By Bob Belcher and Janet Jacobs
Corsicana Daily Sun
The year 2012 will again go down as a year of “change,” a popular buzz-word from the last presidential election year.
And change in Navarro County is documented in our selection of the Top 10 Local Stories of 2012.
A change in leadership for Navarro County’s Sheriff’s Department, the change of commissioners in Precinct 1, leaving the commissioners court with an all-GOP lineup of elected officials. In fact, all of the offices in county leadership are now held by Republicans.
And change in the business climate also took place in 2012, with net gains in jobs and a $50 million plant expansion adding some 200 positions, a definite positive move for the Corsicana and Navarro County economy — combined with an overall increase in sales tax revenues helping fuel progress.
We lost some great folks in 2012 — people who have played a big part in the growth and quality of life in our county.
And there was some disappointing news in the year as well, yet overall, and we’ll document that as well.
Here’s our look at the Top 10 Local Stories of 2012, taken from the pages of your Corsicana Daily Sun.
No. 1: 2012 Elections
Ask any candidate and they’ll tell you — running for office is a tough job. But in Texas in 2012, it was an election that went into overtime for all concerned. Disputes over newly-drawn election lines pushed back the traditional March primaries to the end of May, adding another three months of campaigning and waiting for all concerned. And Navarro County went one step further, with a runoff election held at the end of July in one race, making the 2012 primary election season one for the record books.
The races for county government saw the resignation of an elected official in mid-cycle, when Precinct 3 Constable Brad Butler resigned over a pay dispute with the commissioners court, and the local GOP committee nominated Nicole McMahan, whom Butler defeated in the primary, to replace him on the November ballot.
Elmer Tanner was elected sheriff after winning a three-way race in the primary, and comfortable victory over the Democratic challenger, John Barlow, in the November vote. And with Precinct 1 Commissioner Kit Herrington’s decision not to seek another term, Republican Jason Grant joins the commissioners court after a 20-plus year career with the Corsicana Police Department.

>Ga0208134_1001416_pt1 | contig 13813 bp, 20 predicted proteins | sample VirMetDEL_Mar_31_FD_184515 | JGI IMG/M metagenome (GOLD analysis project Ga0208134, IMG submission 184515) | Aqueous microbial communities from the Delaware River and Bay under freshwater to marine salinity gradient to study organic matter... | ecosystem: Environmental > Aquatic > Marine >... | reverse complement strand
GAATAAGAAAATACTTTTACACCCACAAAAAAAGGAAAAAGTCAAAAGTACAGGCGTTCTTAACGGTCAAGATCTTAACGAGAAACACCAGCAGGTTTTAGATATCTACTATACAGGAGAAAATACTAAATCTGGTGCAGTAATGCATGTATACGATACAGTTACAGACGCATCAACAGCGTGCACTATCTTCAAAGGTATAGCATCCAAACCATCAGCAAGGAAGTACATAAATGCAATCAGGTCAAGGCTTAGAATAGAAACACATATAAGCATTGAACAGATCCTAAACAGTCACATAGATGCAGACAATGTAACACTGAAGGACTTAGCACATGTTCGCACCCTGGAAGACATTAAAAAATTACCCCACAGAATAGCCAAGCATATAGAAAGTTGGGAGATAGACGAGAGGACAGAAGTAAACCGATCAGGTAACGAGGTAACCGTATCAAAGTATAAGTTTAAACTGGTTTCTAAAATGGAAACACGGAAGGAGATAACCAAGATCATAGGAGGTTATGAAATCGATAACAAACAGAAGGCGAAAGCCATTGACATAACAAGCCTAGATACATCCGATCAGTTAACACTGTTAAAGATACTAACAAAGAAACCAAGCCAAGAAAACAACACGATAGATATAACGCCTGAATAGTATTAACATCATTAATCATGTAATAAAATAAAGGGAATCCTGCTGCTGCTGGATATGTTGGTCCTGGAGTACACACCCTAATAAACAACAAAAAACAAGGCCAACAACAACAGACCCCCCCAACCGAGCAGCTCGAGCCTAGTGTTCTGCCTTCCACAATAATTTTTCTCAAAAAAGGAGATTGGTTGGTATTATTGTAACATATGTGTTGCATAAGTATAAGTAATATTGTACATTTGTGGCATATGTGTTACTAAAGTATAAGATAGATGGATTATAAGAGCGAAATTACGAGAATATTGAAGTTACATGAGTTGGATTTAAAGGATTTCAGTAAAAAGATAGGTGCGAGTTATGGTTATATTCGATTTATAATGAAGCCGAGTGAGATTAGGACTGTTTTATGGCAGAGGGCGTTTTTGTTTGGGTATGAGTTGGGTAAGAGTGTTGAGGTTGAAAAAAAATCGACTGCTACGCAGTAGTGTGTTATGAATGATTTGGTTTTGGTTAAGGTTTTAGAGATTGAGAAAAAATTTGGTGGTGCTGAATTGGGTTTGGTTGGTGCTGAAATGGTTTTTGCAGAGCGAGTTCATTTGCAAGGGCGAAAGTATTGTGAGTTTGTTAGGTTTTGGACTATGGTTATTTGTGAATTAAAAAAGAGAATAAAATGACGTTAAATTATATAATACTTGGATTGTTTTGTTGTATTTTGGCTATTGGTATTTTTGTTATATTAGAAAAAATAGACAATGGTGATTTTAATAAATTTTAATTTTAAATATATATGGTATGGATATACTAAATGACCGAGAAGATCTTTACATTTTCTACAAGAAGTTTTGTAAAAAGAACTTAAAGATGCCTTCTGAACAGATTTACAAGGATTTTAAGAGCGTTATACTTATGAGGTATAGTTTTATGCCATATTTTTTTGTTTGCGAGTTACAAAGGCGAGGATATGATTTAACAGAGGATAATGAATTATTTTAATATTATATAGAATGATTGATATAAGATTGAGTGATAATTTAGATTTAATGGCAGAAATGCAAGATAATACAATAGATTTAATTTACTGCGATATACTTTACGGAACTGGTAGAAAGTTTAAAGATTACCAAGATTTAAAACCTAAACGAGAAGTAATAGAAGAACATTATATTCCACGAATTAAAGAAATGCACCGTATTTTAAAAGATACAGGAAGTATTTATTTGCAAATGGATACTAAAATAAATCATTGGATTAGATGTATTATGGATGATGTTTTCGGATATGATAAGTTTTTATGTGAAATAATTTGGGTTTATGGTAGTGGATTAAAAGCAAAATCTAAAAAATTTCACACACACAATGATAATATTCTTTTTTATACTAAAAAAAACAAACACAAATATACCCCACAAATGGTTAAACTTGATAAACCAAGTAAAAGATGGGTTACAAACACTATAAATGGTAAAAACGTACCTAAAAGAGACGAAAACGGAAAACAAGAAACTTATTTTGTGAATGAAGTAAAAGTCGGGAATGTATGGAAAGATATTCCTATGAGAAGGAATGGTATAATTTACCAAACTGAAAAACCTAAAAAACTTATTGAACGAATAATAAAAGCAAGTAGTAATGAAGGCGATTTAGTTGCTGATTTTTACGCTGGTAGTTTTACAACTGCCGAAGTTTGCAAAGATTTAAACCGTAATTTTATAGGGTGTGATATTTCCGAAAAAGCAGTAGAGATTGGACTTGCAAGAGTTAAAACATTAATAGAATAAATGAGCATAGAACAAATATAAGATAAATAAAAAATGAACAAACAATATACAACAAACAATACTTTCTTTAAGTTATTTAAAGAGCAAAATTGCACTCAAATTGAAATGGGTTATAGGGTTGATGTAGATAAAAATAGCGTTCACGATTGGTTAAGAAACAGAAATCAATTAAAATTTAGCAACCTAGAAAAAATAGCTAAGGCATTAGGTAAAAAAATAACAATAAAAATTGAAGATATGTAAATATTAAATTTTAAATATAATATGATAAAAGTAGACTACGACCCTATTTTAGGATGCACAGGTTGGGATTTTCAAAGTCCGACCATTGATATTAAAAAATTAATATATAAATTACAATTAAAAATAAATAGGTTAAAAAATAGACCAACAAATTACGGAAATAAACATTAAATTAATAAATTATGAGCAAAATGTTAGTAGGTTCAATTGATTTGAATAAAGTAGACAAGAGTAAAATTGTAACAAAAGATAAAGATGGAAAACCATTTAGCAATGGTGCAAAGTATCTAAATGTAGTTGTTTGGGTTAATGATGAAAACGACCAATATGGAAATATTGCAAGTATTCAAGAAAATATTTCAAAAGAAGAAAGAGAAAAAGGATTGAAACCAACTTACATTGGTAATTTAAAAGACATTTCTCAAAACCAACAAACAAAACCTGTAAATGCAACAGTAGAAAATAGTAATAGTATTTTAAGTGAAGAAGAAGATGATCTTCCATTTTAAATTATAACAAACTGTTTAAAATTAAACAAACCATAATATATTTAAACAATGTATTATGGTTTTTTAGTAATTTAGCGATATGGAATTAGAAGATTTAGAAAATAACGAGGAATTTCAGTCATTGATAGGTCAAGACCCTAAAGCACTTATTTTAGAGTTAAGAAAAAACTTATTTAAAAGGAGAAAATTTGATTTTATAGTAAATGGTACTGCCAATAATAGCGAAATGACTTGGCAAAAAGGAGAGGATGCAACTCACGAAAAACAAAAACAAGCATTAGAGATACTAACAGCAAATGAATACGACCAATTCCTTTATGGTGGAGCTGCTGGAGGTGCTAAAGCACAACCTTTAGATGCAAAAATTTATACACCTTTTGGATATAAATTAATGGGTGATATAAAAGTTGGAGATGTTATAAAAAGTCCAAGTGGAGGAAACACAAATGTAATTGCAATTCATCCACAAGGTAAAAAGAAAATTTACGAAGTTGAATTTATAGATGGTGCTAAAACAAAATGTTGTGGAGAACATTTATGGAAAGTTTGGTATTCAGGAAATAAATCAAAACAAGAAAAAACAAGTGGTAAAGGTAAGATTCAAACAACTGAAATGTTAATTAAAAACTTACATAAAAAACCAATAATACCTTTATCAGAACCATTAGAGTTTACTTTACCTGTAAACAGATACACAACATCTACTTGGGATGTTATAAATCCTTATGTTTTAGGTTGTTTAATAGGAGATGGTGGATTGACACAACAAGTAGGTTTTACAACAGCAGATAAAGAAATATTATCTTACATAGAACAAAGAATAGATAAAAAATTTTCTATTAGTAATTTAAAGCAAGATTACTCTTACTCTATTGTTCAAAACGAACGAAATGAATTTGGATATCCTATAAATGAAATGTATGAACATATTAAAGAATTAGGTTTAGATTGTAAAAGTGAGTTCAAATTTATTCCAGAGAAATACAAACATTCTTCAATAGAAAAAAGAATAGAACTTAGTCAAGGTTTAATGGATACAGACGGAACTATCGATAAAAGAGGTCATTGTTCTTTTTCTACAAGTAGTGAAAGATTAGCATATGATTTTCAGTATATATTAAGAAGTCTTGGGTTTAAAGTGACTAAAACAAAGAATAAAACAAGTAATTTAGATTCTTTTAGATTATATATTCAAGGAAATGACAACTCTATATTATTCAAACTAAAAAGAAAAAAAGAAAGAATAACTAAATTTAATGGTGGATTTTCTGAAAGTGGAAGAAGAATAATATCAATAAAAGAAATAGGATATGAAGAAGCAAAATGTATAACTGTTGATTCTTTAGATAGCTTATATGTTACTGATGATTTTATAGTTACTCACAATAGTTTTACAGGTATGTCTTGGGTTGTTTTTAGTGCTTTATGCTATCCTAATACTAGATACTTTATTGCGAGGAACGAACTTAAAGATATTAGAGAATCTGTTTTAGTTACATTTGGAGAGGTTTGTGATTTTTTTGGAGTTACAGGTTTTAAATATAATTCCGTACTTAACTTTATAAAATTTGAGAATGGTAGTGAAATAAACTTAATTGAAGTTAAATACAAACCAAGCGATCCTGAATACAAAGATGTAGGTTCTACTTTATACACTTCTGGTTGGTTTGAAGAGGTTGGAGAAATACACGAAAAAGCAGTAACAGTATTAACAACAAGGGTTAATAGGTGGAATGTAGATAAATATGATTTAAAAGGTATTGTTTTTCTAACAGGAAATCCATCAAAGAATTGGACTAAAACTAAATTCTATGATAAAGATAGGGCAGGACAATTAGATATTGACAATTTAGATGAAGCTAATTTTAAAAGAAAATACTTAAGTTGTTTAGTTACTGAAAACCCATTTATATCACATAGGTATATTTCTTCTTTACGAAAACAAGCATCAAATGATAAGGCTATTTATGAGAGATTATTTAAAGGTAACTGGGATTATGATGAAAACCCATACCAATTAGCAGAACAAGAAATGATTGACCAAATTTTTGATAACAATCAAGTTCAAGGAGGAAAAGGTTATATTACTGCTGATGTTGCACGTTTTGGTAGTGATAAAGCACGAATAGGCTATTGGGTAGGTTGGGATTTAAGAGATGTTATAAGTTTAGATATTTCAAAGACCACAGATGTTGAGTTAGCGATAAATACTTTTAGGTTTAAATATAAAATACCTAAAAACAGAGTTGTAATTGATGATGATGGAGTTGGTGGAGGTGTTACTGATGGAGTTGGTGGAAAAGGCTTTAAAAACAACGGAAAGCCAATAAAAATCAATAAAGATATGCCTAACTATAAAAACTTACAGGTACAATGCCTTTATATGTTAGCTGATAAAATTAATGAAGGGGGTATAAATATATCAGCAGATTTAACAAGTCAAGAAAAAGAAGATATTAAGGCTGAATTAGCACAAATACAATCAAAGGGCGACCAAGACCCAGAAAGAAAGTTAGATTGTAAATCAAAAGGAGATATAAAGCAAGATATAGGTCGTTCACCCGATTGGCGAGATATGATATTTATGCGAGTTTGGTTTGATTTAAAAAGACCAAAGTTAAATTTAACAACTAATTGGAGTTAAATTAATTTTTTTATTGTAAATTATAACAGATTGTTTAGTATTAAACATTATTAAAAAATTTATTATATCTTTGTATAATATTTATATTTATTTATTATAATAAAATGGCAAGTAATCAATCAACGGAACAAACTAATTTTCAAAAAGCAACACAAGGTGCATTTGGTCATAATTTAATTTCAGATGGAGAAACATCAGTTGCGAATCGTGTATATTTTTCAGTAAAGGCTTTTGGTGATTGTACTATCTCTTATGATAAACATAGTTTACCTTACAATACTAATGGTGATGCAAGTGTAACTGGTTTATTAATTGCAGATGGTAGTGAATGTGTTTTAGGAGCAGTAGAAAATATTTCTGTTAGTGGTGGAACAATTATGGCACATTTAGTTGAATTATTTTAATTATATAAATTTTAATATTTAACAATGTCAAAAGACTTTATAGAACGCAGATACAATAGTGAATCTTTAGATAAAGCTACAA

Several incumbents were returned to office in 2012, including State Rep. Byron Cook, State Sen. Brian Birdwell, Precinct 3 Commissioner David “Butch” Warren, Tax Assessor/Collector Russell Hudson, District Judge James Lagomarsino, and appointees District Clerk Josh Tackett and County Court-At-Law Judge Amanda Putman were elected without opposition to their first full terms. All three incumbent constables also won another term, along with McMahan in her first bid for office.
While Navarro County and Texas held strong in support of the GOP presidential slate of Mitt Romney and Paul Ryan, President Barack Obama was re-elected to a second term in office, and his administration and the nation immediately faced dealing with a “Fiscal Cliff” that was still in question at year’s end.
— Bob Belcher
No. 2: Bypass funding approved
In late June 2012, the Texas Department of Transportation approved $41 million for a bypass around Corsicana on Texas Highway 31, an accomplishment that has taken at least 20 years to realize by local and state officials.
The next obstacle, getting the land needed for the route, also called the right-of-way, is next on the agenda, according to highway officials. The City of Corsicana and Navarro County will need to put up a $3.7 million match, or the right-of-way to make the bypass a reality.
Public meetings to unveil the route, and talk to landowners are expected to take place in the spring, a slight delay from what had been anticipated. The drawings are similar to those discussed in the 2000s and in the 1990s to address the seemingly perpetual issue of congestion in Corsicana.
The need to relieve congestion has grown more keen as the state has been rebuilding Seventh Avenue through western Corsicana, causing a variety of headaches for local businesses and drivers, alike.
Some landowners have expressed a willingness to donate land, which will save the city and county some cash in right-of-way purchases. Other matching funds can be covered by plugging the various oil and gas wells along the route.
The relief route or bypass is anticipated to go from just east of Pactiv, around County Road 70, and rejoin Highway 31 west of the city near County Road 1000, immediately in front of the TxDOT offices.
— Janet Jacobs
No. 3: Pactiv expanding lines, adding jobs
In a year plagued with sad employment news, closings and downsizings elsewhere, 2012 also had a big bright spot locally with the announcement that Pactiv was going to expand with an entirely new line of products at the Corsicana plant.